• Montana and Alabama have also passed legislation with similar restrictions to Florida’s that ban the sale or lease of agricultural land, critical infrastructure, and properties near military bases to “foreign adversaries,” including China. (Inman, Dec. 12)
  • Broader prohibitions in another area of Florida’s SB 264—Section 204—generally preclude Chinese investors from acquiring “any interest”in any Florida real property anywhere in the state. The Roundtable is hopeful that Section 204 will be subject to clarification during the rulemaking process. (See highlighted areas in the Notice of Proposed Rule)
  • Roundtable President and CEO Jeffrey DeBoer noted in his Sept. 5 letter, “Our concern with the new law is that U.S.-managed investment funds, which are controlled and managed by U.S. nationals, may now be precluded from pursuing investment opportunities in Florida if there is any level of investor participation in the fund from countries of concern like China.”
  • The Roundtable is seeking a technical clarification that would permit U.S.-managed investment funds, which may include passive investor participation from investors across the globe to continue to pursue investment opportunities in Florida.
  • Non-U.S. investors routinely subscribe for small, generally passive minority interests in these funds. These investors exercise no control over the investments or the operation of the assets. Importantly, the investment decisions are made by the U.S.-managed funds, not by passive investors who simply commit capital for a return, not to control the underlying investments.

Florida Gov. Ron DeSantis has launched the SecureFlorida Portal, where foreign principals from foreign countries of concern like China must register property.

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The Roundtable’s Jeffrey DeBoer Recognized as a “Top Lobbyist” for 2023

Real Estate Roundtable President and CEO Jeffrey DeBoer

Real Estate Roundtable President and CEO Jeffrey DeBoer, above, is one of the “Top Lobbyists” in Washington, DC for 2023, according to the widely-read Capitol Hill publication, The Hill.  This is the sixth consecutive year that DeBoer has earned the recognition. (The Hill, Dec. 6)

  • The Top Lobbyists 2023 list includes “impactful advocates (who) stand out for the results they’ve delivered for their clients, companies, trade associations and advocacy groups in the nation’s capital.”
  • The Hill also noted that after pandemic restrictions were lifted, “these top lobbyists had to navigate a divided Congress—and not just the traditional Republican and Democratic divisions” as a flood of regulatory activity flowed from the Biden administration.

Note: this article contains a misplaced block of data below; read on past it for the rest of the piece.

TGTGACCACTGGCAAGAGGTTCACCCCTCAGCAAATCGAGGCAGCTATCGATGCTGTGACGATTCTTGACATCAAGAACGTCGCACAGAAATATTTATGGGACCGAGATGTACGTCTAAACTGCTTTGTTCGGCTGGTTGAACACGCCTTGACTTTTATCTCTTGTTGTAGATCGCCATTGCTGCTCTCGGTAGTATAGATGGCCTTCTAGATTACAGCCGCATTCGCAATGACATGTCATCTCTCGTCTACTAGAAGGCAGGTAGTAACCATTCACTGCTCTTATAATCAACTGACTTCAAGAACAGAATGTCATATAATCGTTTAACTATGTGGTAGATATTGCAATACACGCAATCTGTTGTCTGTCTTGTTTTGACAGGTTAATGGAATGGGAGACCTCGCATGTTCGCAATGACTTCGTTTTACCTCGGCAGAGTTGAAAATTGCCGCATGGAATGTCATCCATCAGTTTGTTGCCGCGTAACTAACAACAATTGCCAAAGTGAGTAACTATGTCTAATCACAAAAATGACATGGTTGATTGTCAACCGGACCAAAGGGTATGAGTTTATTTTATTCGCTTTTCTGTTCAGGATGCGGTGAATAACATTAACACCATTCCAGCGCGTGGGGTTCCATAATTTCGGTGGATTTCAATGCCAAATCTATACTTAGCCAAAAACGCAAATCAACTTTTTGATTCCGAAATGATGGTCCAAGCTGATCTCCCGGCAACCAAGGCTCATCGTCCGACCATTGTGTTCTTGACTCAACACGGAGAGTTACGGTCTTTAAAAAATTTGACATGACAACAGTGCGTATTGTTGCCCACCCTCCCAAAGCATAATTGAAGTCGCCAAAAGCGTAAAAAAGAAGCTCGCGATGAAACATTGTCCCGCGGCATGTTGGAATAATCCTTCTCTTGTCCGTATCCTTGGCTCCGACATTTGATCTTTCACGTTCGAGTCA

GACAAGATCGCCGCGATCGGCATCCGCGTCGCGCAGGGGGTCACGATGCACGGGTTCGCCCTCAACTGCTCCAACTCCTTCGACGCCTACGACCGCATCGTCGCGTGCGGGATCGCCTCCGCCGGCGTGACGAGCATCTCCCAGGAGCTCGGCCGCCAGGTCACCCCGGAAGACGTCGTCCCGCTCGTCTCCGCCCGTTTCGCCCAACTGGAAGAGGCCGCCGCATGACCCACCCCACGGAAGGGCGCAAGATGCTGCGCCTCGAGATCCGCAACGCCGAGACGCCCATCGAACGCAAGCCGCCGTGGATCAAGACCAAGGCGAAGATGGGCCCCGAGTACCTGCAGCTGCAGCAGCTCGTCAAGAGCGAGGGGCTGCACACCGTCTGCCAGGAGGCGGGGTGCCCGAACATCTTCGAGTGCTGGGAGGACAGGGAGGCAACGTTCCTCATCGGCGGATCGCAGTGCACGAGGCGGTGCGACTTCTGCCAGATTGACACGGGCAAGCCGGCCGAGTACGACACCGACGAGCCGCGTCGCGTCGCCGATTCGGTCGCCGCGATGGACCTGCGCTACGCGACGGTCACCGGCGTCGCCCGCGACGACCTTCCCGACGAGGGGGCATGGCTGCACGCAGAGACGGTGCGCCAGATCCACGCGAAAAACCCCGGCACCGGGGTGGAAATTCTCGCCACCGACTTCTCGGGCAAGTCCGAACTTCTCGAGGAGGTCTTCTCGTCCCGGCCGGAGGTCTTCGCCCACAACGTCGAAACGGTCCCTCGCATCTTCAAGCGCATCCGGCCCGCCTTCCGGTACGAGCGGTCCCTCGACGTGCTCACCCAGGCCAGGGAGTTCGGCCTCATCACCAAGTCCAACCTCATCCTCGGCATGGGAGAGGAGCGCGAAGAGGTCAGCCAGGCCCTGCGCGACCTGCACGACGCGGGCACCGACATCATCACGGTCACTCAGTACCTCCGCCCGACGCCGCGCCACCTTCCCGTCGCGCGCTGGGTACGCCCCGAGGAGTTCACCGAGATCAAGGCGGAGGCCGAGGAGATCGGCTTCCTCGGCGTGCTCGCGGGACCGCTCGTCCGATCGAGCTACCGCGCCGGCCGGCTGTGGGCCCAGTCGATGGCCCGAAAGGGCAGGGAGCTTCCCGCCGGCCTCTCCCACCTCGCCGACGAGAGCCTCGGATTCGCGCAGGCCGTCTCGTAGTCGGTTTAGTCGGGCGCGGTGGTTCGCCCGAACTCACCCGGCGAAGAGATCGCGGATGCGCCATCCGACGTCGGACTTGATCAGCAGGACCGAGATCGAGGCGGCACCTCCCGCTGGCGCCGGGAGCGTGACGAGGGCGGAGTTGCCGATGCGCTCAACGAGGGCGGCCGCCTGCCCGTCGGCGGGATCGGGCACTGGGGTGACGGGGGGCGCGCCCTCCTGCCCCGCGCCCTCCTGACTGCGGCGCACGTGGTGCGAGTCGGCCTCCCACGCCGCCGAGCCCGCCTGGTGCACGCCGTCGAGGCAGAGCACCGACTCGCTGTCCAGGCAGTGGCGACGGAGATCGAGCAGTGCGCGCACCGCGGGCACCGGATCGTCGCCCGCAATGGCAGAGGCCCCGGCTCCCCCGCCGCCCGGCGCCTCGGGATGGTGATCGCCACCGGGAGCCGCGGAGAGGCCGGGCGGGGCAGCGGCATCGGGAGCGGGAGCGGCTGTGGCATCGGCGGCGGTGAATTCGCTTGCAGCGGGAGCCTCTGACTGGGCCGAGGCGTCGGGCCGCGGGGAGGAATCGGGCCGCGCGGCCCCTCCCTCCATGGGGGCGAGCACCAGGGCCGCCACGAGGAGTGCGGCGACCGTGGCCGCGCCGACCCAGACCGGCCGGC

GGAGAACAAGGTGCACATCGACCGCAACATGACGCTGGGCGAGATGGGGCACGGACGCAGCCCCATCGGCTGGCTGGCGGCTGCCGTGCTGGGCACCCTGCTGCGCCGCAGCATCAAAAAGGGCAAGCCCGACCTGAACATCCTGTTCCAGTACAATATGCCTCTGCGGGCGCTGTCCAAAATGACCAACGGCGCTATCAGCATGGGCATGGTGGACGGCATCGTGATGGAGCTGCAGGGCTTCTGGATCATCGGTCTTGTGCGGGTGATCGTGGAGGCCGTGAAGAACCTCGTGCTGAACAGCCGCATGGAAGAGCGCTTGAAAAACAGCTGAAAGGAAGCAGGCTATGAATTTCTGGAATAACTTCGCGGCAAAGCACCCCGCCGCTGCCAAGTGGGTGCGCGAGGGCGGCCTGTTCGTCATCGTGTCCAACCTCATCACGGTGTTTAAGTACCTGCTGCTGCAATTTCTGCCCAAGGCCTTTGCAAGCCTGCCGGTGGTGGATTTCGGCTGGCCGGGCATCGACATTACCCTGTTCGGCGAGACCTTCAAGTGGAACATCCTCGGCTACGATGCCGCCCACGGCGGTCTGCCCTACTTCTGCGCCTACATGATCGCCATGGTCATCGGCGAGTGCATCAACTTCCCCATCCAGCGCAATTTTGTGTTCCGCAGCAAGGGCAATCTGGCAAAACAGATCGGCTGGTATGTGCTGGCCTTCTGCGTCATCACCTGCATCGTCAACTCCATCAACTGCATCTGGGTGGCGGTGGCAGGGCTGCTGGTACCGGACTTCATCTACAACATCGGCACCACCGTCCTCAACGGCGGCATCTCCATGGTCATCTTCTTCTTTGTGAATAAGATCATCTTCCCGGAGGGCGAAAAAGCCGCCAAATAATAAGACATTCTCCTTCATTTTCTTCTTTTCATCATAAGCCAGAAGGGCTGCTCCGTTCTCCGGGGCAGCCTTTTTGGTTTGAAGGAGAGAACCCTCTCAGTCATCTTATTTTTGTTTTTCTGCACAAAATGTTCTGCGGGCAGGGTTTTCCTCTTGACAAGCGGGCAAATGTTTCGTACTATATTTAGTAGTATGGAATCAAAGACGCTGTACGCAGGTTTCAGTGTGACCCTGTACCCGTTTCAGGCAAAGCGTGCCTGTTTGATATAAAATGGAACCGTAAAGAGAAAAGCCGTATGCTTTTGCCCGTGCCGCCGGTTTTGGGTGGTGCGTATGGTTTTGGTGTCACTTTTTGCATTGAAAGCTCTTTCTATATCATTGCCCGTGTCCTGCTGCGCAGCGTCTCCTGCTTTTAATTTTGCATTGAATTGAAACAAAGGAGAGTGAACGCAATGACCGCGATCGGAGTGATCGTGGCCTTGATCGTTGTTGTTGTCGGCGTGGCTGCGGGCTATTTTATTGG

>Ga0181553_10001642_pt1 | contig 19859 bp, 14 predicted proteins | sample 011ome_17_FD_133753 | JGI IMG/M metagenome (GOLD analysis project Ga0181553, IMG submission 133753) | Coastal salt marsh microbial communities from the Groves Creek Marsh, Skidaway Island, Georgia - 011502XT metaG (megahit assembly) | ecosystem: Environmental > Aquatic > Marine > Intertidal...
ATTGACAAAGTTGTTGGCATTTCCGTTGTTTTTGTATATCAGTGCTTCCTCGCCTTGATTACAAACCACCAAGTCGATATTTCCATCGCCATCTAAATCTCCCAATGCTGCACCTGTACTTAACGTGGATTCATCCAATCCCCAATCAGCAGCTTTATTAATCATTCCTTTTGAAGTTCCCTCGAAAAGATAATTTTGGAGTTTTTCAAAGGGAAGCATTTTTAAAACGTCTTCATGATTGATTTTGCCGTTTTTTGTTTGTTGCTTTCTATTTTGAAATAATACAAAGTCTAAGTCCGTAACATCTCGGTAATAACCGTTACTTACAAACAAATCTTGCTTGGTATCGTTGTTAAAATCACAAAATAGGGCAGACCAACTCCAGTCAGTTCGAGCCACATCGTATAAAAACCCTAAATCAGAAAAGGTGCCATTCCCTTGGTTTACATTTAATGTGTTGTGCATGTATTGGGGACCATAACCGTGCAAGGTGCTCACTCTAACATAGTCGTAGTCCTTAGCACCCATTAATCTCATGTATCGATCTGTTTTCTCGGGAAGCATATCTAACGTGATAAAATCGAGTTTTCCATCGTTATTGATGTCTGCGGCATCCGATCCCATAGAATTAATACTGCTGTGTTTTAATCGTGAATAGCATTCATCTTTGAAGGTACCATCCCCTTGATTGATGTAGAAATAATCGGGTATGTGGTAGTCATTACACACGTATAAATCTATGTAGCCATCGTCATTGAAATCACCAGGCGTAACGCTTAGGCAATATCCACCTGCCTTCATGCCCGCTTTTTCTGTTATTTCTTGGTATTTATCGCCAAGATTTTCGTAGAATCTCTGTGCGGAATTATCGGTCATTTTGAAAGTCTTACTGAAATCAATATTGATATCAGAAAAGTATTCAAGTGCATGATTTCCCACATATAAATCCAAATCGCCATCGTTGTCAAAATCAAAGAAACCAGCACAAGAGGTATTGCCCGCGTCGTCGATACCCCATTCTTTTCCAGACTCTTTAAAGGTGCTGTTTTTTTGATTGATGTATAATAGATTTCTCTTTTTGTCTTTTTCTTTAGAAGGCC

DeBoer commented, “I am honored to lead The Real Estate Roundtable’s policy advocacy efforts and very humbled to be included on The Hill’s top lobbyist list. This personal recognition by The Hill reflects the collective efforts of the Roundtable membership, leadership, and staff. Together we work very hard to deliver non-partisan, data-based policy positions, guided by what is good for communities, job creation, and the economy. This has always been the foundation of our organization’s effectiveness, and it has proven to be even more critical given today’s increasingly challenging policy environment.”

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Congress Aims for Continuing Resolution by Nov. 18 Funding Deadline

Congress needs to pass a continuing resolution (CR) by next Saturday, Nov. 18 to avoid a partial government shutdown if appropriations bills are not enacted for the fiscal year that began Oct. 1. (CQ and The Hill, Nov. 9)

CR vs Shutdown

  • New House Speaker Mike Johnson (R-LA) may introduce a funding bill early next week, giving only days for Congress to agree on a CR or risk a partial government shutdown. House Republican leaders have signaled they still may pursue a “laddered” approach—with several spending bills to last until December and the remainder in January. By contrast, The Senate is considering a short-term CR to fund the government until mid-December. (Punchbowl News, Nov. 9)
  • Another major consideration is a White House $106 billion supplemental request that includes aid for Ukraine and Israel. Republicans have voiced opposition to the package unless President Biden includes policy changes on border security.
  • Today, Biden commented today that he was “open to discussions about the border” on the tarmac before boarding Air Force One.
  • The administration has also requested another $56 billion for domestic policies that include childcare, broadband subsidies, and disaster relief. (Roll Call, Nov. 7)

CRE Conditions

  • Real Estate Roundtable Chairman Emeritus Bill Rudin, above, (Co-Chairman and CEO, Rudin Management Co.) this week discussed challenges facing CRE on CNBC’s Squawk on the Street, including a massive wave of loans that need to be refinanced over the next few years and the need for property conversions.
  • Rudin emphasized that each CRE sector, and region, is different, noting that multifamily properties and high-quality commercial buildings may be doing well while certain office assets face significant challenges. The Roundtable’s Q4 Sentiment Index released last week reflects these conditions, which include higher financing costs, increased illiquidity, and uncertain post-pandemic user demand. (Roundtable Weekly, Nov. 3 and GlobeSt, Nov. 7)

Roundtable President and CEO Jeffrey DeBoer said, “Various CRE markets and asset classes need more time to adapt to the new preferences of clients; more flexibility to restructure their asset financing; and patience while adjusting to the evolving valuation landscape. In addition to conversion activities, The Roundtable continues to urge the federal government to return to the workplace and support measures to assist loan modifications and increase liquidity available to all asset classes and their owners. We also remain opposed to regulatory proposals that impede capital formation.” (Roundtable news release, Nov. 3)